However, the board will not have an opportunity to formally make its recommendations to the legislative delegation as the legislators scheduled their session meetings with Cherokee County elected officials and authority directors earlier that day.
Both Board Chairman Mike Chapman and Vice Chairwoman Janet Read said they will not be able to attend the school board’s allotted time earlier that afternoon to meet with the delegation because they will both be in Atlanta for a large school systems meeting.
Additionally, legislators will conduct a public town hall from 6:30 to 7:30 p.m. at the Cherokee County Administration Building, which also conflicts with the Canton City Council meeting at 6 p.m.
The school board’s work session will begin at 6 p.m. followed by its regular meeting at 7 p.m. at the historic Canton High School/School Board Auditorium, where the board will also hear a status report on Georgia’s Quality Basic Education, the funding formula for the state’s K-12 education and hear an impact report on the recent state health benefit plan policy changes.
According to the district’s proposed 2013 Legislative Program, QBE was fully funded to all local school districts for 15 years of its installment.
Since 2002, $147.5 million of statutorily-required funds have been withheld from CCSD alone due to “austerity cuts” by the governor and state legislature, school officials say.
The four-point document to be considered by the board also asks local legislators to develop a statewide strategy for “cost containment” of the state health benefit plan, “rather than continu(e) to simply pass skyrocketing annual premium increases in this regard along to school boards, teachers and other state employees.”
Additional costs include $204 more per employee next year for the health plan, $396 more per couple and $1,167 more per family insured through the state plan. Insurance costs for non-certified employees are also expected to increase from $7.5 million this year to $12.7 million in fiscal year 2014-15, according to the document.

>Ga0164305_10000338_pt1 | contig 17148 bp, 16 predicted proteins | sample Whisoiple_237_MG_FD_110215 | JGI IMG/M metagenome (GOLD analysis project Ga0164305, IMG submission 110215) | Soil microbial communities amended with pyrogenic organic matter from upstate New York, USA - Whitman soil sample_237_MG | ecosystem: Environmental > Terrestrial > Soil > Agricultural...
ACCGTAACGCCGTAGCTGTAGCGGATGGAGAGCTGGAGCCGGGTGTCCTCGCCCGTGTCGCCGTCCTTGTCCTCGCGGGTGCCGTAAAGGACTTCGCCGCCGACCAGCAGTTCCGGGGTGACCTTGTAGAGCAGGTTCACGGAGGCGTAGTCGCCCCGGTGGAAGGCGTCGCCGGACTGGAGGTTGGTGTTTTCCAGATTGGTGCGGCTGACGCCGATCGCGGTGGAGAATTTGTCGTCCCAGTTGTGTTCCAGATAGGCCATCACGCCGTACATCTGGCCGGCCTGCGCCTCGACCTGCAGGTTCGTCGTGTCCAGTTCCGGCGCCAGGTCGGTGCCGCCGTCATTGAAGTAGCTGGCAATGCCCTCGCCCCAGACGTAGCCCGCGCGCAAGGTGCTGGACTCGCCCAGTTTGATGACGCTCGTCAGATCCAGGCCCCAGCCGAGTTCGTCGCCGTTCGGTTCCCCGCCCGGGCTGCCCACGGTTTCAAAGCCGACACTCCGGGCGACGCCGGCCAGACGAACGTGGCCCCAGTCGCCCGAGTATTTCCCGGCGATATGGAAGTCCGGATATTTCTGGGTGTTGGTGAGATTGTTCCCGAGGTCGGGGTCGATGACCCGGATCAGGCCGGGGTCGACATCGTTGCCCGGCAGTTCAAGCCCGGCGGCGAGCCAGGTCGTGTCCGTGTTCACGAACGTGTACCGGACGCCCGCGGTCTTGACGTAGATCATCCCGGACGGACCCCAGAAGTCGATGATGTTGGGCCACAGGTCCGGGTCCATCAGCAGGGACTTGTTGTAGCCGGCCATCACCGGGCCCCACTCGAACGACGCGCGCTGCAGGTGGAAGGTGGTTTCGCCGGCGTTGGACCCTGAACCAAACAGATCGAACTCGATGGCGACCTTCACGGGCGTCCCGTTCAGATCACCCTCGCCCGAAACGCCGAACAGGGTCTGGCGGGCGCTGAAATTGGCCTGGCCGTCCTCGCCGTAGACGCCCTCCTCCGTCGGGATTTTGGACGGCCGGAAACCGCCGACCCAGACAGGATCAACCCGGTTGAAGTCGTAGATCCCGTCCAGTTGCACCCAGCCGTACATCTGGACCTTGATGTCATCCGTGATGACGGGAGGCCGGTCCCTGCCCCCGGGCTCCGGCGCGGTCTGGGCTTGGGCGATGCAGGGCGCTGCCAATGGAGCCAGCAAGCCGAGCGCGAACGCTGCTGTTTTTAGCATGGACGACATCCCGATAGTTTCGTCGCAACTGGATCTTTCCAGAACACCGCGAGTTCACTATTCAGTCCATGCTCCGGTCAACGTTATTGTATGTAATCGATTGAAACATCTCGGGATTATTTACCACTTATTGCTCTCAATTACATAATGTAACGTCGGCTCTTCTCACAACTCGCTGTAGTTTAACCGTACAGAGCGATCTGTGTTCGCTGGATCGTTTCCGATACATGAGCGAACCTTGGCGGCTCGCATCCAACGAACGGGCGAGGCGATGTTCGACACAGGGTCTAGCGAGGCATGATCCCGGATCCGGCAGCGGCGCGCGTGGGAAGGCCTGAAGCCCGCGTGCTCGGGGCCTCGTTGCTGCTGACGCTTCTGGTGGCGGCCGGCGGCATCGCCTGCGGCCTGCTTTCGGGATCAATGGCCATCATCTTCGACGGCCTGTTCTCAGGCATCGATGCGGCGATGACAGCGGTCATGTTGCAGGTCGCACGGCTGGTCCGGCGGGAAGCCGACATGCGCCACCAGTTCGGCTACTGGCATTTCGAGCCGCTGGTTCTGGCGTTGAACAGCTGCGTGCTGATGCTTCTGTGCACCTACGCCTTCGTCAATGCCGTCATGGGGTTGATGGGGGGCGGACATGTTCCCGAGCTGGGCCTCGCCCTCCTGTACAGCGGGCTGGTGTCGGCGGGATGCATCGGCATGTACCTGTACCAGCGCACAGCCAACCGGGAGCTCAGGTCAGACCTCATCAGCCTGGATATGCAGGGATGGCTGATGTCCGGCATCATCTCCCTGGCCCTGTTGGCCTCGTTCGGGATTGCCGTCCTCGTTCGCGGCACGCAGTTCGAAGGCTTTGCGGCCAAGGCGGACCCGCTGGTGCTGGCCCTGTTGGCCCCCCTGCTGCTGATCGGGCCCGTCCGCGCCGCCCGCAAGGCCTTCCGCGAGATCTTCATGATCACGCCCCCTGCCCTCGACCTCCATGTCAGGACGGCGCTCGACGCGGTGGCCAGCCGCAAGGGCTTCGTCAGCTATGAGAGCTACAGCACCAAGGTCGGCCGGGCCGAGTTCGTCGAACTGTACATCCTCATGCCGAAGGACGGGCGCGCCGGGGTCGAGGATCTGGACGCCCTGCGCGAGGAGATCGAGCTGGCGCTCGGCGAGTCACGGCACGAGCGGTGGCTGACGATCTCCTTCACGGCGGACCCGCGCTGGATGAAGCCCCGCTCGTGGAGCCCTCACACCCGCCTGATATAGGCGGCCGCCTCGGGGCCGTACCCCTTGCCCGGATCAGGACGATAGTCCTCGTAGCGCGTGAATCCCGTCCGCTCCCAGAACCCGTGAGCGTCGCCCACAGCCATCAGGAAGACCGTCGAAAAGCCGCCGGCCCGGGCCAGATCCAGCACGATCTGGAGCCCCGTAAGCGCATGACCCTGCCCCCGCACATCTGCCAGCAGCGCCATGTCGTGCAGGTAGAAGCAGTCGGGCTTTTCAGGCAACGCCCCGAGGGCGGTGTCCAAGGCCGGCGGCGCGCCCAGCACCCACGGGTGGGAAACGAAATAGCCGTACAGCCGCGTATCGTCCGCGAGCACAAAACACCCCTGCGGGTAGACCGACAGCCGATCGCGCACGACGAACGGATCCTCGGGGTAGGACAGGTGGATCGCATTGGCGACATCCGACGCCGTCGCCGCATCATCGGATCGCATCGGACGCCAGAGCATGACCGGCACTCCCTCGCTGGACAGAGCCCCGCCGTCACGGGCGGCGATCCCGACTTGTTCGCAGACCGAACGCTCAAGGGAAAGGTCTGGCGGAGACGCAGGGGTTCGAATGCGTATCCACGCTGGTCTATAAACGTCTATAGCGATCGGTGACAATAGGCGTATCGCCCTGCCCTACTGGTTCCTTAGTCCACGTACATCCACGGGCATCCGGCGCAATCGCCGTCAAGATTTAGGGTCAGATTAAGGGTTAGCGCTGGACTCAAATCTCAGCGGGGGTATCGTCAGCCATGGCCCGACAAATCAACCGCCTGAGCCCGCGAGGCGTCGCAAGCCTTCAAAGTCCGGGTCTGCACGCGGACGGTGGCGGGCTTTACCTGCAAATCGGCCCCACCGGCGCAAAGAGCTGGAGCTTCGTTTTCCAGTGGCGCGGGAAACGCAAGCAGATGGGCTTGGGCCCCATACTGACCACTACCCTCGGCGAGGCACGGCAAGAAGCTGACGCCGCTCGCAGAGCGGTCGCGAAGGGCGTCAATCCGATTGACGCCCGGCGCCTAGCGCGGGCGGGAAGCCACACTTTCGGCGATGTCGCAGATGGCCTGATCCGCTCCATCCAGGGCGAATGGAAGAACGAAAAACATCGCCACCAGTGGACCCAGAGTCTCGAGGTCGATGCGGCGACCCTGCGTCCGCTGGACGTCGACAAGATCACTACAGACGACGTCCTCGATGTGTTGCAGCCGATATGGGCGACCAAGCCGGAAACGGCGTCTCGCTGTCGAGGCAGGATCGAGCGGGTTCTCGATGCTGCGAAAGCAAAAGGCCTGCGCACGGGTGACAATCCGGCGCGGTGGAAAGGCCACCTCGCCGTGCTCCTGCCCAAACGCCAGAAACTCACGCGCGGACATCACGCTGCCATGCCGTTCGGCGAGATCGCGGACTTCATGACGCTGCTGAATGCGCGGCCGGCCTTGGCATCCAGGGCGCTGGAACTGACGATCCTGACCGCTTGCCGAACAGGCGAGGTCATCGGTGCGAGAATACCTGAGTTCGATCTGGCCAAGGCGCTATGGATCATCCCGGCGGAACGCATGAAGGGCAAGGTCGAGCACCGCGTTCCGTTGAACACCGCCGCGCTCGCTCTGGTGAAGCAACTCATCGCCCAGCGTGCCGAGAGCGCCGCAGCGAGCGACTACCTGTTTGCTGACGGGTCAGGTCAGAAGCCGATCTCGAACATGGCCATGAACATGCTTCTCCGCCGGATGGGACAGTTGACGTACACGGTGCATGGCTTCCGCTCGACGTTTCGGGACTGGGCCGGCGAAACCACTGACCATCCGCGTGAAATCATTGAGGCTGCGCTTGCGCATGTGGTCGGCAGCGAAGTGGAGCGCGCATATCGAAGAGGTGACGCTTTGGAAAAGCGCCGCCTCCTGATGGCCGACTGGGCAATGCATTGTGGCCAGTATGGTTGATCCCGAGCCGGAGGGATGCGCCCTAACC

Another priority outlined in the document is to address the need to earmark state funding for incentive pay for teachers in science, technology, engineering and mathematics initiatives after federal Race to the Top funds end in September 2014.
Finally, in a requested change by board member Michael Geist discussed at the Nov. 1 meeting, the board requests the delegation institute a more equitable determination for high school graduation rates to factor in special education diplomas as well as some students taking more than four years to graduate.
School district spokeswoman Barbara Jacoby said some of the information included in the newest draft is based on comments made by school board members at last month’s meeting.
“The overwhelming feedback we got (from district staff and teachers) was that they really appreciated the priorities outlined in the draft,” Jacoby said.
At the Nov. 1 meeting, most school board members seemed in agreement with the initial priorities outlined, with both Read and Geist expressing ideas about how to get the delegation on board with changing the way the state counts high school graduates.
Read suggested inviting the local delegation to Polaris Evening Program “to see the real-life examples” of students who require extra time to graduate.
“I think that would be a great way for them to see the challenges but yet the opportunities that are out there for kids who graduate in more than four years but they are considered graduates,” Read said.
In other business, the board will consider the superintendent’s recommendation for school grade configurations. The new E. T. Booth Middle School is recommended to open with a sixth through eighth grade configuration; Bascomb, Boston and Oak Grove elementaries are recommended to expand from kindergarten through fourth grade to add a fifth-grade class. Clark Creek and Ball Ground elementaries are recommended to keep their current grade configurations of kindergarten through fifth grade and kindergarten through sixth grade, respectively.